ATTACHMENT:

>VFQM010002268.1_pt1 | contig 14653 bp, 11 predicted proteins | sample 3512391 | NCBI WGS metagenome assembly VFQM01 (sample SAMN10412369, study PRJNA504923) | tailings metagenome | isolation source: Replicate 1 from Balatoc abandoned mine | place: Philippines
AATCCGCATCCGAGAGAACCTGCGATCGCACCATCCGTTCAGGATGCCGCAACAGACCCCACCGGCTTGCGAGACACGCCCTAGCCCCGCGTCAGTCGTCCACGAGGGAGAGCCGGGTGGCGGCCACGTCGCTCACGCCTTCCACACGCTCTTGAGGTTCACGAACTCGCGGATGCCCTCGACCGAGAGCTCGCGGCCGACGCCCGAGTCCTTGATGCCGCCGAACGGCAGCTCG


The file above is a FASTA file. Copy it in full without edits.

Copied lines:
>VFQM010002268.1_pt1 | contig 14653 bp, 11 predicted proteins | sample 3512391 | NCBI WGS metagenome assembly VFQM01 (sample SAMN10412369, study PRJNA504923) | tailings metagenome | isolation source: Replicate 1 from Balatoc abandoned mine | place: Philippines
AATCCGCATCCGAGAGAACCTGCGATCGCACCATCCGTTCAGGATGCCGCAACAGACCCCACCGGCTTGCGAGACACGCCCTAGCCCCGCGTCAGTCGTCCACGAGGGAGAGCCGGGTGGCGGCCACGTCGCTCACGCCTTCCACACGCTCTTGAGGTTCACGAACTCGCGGATGCCCTCGACCGAGAGCTCGCGGCCGACGCCCGAGTCCTTGATGCCGCCGAACGGCAGCTCG